TY - CHAP

T1 - Linear programming with interval data

T2 - A two-level programming approach

AU - Kao, Chiang

AU - Liu, Shiang Tai

N1 - Funding Information:
This research is supported by the National Science Council of the Republic of China (Taiwan) under Contract NSC 89-2418-H-006-001.
Publisher Copyright:
© Springer Science+Business Media New York 2013.

PY - 2013

Y1 - 2013

N2 - Linear programming has been widely applied to solving real world problems. The conventional linear programming model requires the parameters to be known constants. In the real world, however, the parameters are seldom known exactly and have to be estimated. This chapter discusses the general interval linear programming problems where all the parameters, including the cost coefficients, requirement coefficients, and technological coefficients, are represented by interval data. Since the parameters are interval-valued, the objective value is interval-valued as well. A pair of two-level mathematical programs is formulated to calculate the lower bound and upper bound of the objective values of the interval linear program. The two-level mathematical programs are then transformed into one-level nonlinear programs. Solving the pair of nonlinear programs produces the interval of the objective values of the problem. An example illustrates the whole idea and sheds some light on interval linear programming.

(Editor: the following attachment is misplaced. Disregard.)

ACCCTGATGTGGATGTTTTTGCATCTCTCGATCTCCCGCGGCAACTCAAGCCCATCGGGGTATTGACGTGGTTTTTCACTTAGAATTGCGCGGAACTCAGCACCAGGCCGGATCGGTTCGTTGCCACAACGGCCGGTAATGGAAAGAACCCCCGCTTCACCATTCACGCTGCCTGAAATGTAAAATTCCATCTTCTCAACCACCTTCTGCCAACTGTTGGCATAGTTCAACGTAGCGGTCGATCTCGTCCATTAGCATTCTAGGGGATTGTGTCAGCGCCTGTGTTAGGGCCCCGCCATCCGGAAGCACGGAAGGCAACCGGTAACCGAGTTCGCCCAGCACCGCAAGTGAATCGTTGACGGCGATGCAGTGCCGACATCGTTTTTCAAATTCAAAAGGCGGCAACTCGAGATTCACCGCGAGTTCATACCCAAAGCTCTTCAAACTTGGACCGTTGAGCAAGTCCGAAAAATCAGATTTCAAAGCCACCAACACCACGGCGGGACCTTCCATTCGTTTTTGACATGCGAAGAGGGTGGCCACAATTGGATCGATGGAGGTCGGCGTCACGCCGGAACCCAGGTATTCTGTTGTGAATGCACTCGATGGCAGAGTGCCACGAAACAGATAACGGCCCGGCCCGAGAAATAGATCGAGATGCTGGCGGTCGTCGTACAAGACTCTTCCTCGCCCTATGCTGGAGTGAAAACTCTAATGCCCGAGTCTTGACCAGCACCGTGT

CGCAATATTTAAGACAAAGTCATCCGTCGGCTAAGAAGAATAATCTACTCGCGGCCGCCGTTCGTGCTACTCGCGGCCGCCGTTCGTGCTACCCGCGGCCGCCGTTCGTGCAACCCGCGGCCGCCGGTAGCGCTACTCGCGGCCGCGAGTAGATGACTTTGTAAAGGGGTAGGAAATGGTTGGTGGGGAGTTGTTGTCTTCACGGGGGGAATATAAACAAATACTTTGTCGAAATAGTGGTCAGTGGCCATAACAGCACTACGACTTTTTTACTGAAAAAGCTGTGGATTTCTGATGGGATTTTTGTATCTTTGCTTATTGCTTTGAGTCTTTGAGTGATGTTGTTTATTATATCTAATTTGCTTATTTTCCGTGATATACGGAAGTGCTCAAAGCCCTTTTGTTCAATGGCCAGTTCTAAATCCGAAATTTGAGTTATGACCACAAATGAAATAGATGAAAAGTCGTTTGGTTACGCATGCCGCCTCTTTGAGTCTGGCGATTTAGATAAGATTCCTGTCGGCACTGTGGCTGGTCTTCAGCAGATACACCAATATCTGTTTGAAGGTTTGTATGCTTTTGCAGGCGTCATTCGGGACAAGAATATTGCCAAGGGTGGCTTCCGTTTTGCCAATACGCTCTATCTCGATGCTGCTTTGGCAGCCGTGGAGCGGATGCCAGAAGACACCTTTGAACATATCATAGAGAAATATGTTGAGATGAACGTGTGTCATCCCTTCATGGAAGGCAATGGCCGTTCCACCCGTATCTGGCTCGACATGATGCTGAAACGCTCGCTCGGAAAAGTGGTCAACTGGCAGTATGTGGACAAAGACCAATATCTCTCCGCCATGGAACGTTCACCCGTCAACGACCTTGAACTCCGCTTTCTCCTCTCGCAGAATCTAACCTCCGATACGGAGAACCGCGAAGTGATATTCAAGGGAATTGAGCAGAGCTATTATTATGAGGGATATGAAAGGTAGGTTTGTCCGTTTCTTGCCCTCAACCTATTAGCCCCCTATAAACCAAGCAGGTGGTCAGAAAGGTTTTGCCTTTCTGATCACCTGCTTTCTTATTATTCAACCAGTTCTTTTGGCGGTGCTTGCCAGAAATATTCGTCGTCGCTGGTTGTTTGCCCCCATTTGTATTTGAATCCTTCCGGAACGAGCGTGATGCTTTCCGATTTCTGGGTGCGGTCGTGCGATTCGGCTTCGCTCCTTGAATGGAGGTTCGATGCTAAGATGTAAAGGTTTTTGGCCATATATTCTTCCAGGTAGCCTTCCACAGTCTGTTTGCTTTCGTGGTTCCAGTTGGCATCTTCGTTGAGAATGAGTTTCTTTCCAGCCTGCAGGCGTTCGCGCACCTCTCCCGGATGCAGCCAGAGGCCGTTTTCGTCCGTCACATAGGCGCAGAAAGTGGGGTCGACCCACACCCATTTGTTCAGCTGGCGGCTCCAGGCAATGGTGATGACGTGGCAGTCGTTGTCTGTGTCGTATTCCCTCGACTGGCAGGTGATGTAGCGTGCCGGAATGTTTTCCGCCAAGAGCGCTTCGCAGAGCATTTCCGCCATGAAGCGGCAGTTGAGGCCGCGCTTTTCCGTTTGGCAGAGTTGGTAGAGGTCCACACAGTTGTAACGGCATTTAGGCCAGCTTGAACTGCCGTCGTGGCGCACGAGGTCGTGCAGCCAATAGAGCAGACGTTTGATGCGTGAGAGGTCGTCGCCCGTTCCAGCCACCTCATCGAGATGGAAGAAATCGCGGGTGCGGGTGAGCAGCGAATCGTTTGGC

AB - Linear programming has been widely applied to solving real world problems. The conventional linear programming model requires the parameters to be known constants. In the real world, however, the parameters are seldom known exactly and have to be estimated. This chapter discusses the general interval linear programming problems where all the parameters, including the cost coefficients, requirement coefficients, and technological coefficients, are represented by interval data. Since the parameters are interval-valued, the objective value is interval-valued as well. A pair of two-level mathematical programs is formulated to calculate the lower bound and upper bound of the objective values of the interval linear program. The two-level mathematical programs are then transformed into one-level nonlinear programs. Solving the pair of nonlinear programs produces the interval of the objective values of the problem. An example illustrates the whole idea and sheds some light on interval linear programming.

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U2 - 10.1007/978-1-4614-5131-0_5

DO - 10.1007/978-1-4614-5131-0_5

M3 - Chapter

AN - SCOPUS:84978796167

T3 - Springer Optimization and Its Applications

SP - 63

EP - 77

BT - Springer Optimization and Its Applications

PB - Springer International Publishing

ER -